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Albemarle teachers prepare for the return of students

At Stone Robinson on Tuesday, teachers and school staff were putting the final touches on classrooms to prepare for the return of students.

“It is definitely a first day for kids in November, so that’ll be interesting,” said Ashley Redmond, a special education teacher who works with students with autism. “We plan to stay very structured, very routine, teaching the kids about spacing and distancing.”

After allowing a handful of students into buildings for the first quarter, Wednesday marks the first time since mid-March county students will have anything close to a traditional classroom experience.

Students in preschool through third-grade will have two days of in-person classes a week. The other three days are designated at-home learning days when students will complete assignments independently. Some parents have asked for more information and structure on those asynchronous days, which they said were one of the hardest parts of virtual classes during the first day.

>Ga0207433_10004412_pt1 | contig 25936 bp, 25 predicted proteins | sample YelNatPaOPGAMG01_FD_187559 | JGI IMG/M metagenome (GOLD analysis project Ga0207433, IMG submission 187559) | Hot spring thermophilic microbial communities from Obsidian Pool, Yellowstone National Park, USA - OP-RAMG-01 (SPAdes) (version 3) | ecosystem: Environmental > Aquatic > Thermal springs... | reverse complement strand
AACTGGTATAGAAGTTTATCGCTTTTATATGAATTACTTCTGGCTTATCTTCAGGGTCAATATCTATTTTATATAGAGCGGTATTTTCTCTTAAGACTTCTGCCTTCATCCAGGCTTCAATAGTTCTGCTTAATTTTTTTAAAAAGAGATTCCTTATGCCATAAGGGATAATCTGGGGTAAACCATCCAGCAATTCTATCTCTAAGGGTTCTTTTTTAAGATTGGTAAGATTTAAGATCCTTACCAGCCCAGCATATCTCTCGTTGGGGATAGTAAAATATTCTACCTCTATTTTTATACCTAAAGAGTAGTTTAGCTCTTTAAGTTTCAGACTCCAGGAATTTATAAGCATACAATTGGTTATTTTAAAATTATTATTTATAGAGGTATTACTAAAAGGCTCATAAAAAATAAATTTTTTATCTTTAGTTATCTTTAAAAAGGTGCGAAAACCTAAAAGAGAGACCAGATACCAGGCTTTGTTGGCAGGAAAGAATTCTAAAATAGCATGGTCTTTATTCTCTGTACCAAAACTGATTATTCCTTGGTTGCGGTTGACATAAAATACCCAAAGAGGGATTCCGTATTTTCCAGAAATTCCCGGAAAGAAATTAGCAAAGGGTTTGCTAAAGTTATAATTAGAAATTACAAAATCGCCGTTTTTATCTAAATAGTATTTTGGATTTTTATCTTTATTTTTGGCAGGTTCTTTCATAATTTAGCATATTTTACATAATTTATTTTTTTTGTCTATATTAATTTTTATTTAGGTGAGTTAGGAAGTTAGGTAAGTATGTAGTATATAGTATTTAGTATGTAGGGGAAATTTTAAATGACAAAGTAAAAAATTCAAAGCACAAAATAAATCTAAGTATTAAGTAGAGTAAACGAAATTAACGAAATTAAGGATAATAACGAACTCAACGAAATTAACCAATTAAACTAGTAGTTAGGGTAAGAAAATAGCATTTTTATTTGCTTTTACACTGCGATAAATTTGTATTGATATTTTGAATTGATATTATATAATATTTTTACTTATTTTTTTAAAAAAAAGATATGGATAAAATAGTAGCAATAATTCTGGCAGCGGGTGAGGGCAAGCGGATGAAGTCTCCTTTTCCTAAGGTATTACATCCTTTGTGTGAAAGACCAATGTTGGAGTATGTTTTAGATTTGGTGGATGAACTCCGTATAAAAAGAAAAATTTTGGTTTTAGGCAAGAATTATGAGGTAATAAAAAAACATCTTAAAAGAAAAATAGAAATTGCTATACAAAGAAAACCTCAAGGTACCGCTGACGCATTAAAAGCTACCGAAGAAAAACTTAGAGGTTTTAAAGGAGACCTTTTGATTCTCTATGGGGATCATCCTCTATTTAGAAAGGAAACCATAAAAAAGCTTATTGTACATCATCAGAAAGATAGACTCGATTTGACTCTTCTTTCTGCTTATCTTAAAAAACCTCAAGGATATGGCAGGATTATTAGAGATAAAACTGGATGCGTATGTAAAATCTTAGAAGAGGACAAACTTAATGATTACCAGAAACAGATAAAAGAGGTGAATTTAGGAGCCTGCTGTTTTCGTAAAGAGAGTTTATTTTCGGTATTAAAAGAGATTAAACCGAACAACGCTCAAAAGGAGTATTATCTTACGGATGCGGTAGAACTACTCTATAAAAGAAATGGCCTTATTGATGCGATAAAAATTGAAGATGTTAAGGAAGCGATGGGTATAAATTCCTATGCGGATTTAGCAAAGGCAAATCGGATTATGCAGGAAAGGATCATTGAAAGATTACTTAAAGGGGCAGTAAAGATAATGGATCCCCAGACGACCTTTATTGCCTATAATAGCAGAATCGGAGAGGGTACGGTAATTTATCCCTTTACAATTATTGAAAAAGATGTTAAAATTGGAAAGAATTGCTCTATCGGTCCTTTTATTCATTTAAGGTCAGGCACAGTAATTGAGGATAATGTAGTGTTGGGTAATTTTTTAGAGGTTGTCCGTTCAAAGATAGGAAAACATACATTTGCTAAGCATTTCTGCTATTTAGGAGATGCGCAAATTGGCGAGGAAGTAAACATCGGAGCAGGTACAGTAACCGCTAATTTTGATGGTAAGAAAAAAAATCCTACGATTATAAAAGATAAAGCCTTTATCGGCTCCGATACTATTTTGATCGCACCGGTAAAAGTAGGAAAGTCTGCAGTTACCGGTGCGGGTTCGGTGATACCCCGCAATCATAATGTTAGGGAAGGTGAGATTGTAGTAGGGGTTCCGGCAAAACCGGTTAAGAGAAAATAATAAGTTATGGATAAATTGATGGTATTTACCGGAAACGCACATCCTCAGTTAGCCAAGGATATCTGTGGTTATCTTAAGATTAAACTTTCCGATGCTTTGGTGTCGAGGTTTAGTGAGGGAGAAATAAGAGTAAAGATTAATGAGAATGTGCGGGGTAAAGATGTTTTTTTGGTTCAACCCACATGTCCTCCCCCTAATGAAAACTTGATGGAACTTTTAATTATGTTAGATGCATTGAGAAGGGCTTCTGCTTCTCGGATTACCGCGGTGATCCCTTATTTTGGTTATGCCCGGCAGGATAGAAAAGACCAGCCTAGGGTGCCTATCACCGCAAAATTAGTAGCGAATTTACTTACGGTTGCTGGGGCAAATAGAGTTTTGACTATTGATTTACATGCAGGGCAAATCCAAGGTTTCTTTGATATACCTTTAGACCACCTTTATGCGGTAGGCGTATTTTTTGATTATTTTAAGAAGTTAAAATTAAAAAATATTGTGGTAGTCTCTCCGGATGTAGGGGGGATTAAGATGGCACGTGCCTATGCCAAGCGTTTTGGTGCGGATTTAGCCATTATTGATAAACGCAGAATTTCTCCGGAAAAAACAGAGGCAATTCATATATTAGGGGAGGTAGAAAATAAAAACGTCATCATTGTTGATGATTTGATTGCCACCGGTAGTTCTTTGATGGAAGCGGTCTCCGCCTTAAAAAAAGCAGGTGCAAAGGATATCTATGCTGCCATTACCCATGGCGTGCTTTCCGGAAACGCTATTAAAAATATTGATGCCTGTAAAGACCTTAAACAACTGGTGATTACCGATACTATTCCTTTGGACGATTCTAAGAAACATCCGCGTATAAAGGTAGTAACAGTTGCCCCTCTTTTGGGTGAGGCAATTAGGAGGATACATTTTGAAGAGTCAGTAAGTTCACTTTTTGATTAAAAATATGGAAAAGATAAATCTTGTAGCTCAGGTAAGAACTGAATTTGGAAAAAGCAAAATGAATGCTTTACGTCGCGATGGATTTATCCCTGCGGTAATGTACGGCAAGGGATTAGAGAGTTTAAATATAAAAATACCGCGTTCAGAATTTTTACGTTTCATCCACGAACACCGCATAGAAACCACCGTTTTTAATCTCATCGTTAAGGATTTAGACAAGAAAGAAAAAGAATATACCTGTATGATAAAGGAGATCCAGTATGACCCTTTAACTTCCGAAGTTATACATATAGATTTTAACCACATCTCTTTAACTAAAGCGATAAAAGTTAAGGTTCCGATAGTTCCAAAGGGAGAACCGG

About half of the eligible 5,000 students opted for in-person classes, which are offered as part of the third stage of the division’s reopening plan.

Redmond said she’s excited to see her students in person and help them learn new routines such as wearing masks and staying apart from their classmates.

Her students will be in school four days a week, two days of which are with her and the other two are with their general education teacher. Only two of her students from the first quarter chose the all-online option.

Redmond has been working mostly from home and coming into school to help students in the buildings to help with mask-wearing. They’re also working with some students on potty training.